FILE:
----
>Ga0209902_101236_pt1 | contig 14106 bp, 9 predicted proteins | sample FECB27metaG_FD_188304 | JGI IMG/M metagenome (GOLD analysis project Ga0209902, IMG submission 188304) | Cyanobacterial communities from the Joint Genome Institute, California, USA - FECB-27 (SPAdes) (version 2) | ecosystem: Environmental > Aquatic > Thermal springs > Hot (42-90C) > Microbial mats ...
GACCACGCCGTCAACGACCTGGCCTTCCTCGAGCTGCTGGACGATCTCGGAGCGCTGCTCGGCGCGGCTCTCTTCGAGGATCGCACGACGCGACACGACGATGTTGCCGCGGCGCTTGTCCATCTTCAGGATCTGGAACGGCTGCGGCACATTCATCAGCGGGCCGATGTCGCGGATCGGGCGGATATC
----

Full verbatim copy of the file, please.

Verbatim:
>Ga0209902_101236_pt1 | contig 14106 bp, 9 predicted proteins | sample FECB27metaG_FD_188304 | JGI IMG/M metagenome (GOLD analysis project Ga0209902, IMG submission 188304) | Cyanobacterial communities from the Joint Genome Institute, California, USA - FECB-27 (SPAdes) (version 2) | ecosystem: Environmental > Aquatic > Thermal springs > Hot (42-90C) > Microbial mats ...
GACCACGCCGTCAACGACCTGGCCTTCCTCGAGCTGCTGGACGATCTCGGAGCGCTGCTCGGCGCGGCTCTCTTCGAGGATCGCACGACGCGACACGACGATGTTGCCGCGGCGCTTGTCCATCTTCAGGATCTGGAACGGCTGCGGCACATTCATCAGCGGGCCGATGTCGCGGATCGGGCGGATATC